Imported: 13 Feb '17 | Published: 18 Jan '11
USPTO - Utility Patents
A method of scheduling packet data delivery by a communication network node uses knowledge of the incoming delays and corresponding delay budgets associated with the packet data to be scheduled. For example, a wireless communication network base station may serve a plurality of users via a time-multiplexed packet data channel, and may schedule the delivery of packet data targeted to individual ones of those users based on determining the allowable scheduling delays for the incoming packet data it receives for those users. The allowable scheduling delays for packet data received on a given data connection may be determined based on the incoming delays associated with that packet data and the corresponding end-to-end delay budget defined for that packet data. The incoming delays may be calculated from packet time information, e.g., timestamps, and/or may be estimated based on call type, network type, network distances/locations, network conditions, etc.
The present invention generally relates to packet data communication networks, such as wireless communication networks adapted for packet data services, and particularly relates to improving service scheduling in such networks.
Service scheduling plays an increasingly prevalent role in at least some types of packet data networks. For example, wireless communication networks, such as cellular radio networks, commonly use service schedulers on the forward and/or reverse radio links to control the scheduling of data transmissions to selected users or groups of users. In such scenarios, it is common for a radio base station to maintain data queues for incoming packet data targeted for delivery to individual mobile stations, or groups of mobile stations, whose packet data connections with the radio network are being supported by the radio base station.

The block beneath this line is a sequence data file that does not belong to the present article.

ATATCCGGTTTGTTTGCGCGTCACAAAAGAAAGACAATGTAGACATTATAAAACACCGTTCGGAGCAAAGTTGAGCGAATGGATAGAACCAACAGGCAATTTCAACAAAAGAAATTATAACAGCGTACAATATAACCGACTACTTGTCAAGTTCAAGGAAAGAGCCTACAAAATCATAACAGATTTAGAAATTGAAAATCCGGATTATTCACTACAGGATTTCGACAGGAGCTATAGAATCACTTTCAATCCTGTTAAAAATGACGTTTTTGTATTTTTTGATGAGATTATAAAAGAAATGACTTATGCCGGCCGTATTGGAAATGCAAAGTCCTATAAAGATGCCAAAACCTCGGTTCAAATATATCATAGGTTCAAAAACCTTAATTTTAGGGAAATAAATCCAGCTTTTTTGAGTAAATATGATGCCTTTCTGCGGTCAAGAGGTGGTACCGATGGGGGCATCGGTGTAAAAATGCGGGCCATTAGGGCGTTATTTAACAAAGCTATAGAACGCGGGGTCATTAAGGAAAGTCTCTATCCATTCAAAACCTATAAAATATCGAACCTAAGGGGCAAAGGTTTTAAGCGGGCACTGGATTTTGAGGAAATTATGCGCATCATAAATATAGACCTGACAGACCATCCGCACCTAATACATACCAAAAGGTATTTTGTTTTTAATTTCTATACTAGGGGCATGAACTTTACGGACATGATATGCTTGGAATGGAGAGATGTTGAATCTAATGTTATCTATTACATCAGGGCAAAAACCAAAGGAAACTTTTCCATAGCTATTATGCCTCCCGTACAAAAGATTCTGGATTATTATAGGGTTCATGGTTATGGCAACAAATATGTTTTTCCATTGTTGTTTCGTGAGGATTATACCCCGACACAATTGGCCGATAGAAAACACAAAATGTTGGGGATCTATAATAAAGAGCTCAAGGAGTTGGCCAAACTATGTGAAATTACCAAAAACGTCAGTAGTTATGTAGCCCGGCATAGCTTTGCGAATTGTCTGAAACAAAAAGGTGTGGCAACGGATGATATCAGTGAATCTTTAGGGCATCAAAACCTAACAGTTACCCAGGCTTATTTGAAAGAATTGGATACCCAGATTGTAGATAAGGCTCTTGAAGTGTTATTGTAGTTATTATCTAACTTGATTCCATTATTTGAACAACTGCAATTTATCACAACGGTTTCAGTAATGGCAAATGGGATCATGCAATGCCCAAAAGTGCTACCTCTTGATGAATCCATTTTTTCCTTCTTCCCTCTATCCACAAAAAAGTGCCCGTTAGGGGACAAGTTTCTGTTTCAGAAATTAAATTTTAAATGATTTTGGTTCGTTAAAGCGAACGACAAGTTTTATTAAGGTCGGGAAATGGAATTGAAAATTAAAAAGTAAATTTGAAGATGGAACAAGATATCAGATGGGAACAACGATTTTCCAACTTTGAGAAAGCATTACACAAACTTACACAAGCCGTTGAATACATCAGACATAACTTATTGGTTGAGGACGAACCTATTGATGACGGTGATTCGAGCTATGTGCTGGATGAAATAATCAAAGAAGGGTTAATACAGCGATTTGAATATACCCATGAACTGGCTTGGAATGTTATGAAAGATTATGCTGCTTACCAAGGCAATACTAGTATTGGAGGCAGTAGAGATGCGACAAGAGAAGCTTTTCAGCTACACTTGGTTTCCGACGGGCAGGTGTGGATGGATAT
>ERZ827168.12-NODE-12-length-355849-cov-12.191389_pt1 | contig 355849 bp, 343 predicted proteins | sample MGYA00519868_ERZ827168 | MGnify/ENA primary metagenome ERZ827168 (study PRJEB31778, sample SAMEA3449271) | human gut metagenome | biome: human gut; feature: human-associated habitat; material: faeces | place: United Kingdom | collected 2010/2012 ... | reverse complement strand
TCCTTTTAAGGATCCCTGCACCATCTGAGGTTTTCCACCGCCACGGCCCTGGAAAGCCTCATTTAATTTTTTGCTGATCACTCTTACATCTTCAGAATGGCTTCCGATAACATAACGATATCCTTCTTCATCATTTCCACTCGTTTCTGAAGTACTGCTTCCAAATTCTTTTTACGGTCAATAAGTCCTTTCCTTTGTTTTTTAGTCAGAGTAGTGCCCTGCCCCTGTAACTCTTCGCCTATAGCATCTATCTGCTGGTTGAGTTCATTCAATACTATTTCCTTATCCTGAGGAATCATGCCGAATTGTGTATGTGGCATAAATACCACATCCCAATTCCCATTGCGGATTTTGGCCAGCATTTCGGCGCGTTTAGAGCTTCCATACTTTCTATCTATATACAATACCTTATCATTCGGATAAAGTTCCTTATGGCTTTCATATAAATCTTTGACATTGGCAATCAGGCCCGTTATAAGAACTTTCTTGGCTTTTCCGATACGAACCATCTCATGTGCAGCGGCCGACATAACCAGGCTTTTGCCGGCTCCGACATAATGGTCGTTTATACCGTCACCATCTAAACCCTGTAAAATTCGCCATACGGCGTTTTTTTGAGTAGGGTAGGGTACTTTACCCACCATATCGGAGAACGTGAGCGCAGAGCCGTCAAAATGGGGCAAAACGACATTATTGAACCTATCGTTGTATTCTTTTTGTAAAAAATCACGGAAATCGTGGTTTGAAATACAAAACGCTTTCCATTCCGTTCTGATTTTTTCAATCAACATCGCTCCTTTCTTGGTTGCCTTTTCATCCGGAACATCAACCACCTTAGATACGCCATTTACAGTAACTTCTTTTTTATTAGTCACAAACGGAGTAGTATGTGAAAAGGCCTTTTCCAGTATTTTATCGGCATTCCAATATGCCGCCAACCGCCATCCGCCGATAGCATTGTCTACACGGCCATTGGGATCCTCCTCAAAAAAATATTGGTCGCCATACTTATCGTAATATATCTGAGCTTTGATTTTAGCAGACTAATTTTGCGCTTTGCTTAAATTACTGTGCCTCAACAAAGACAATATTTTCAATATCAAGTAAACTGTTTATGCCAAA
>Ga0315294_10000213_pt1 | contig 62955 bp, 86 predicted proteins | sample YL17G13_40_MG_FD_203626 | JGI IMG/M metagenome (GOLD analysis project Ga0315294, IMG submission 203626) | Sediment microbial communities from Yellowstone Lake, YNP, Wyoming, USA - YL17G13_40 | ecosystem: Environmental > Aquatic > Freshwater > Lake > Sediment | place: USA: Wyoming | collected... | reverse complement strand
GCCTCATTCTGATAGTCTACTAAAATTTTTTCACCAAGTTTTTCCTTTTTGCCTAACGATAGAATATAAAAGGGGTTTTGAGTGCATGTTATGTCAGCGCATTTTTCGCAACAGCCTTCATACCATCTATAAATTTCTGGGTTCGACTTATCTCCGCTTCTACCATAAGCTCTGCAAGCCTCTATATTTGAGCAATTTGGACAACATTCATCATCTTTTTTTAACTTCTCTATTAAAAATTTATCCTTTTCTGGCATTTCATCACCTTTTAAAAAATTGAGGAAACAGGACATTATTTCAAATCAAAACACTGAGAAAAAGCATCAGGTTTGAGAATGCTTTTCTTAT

A service scheduler within the radio base station transmits data from individual queues according to overall service objectives and according to connection-specific service criteria. That is, given ones of the data connections may have specific Quality-of-Service (QoS) and/or Grade-of-Service (GoS) constraints associated with them that require specific consideration by the service scheduler. For example, certain data connections may have minimum or maximum requirements for data rate, packet latency or overall packet delay, packet jitter, etc., that cannot (or should not) be violated by the service scheduler.
In particular, many types of packet data traffic are delay sensitive and have maximum delay budgets associated with them. Video conferencing and voice applications based on packet data protocols represent two types of delay sensitive applications, each associated with specified maximum delay budgets that stipulate the maximum delivery delay that can be tolerated while still maintaining acceptable application performance. For example, the ITU G.114 for voice delay recommends a maximum end-to-end delay of 280 milliseconds (ms) for satisfactory service.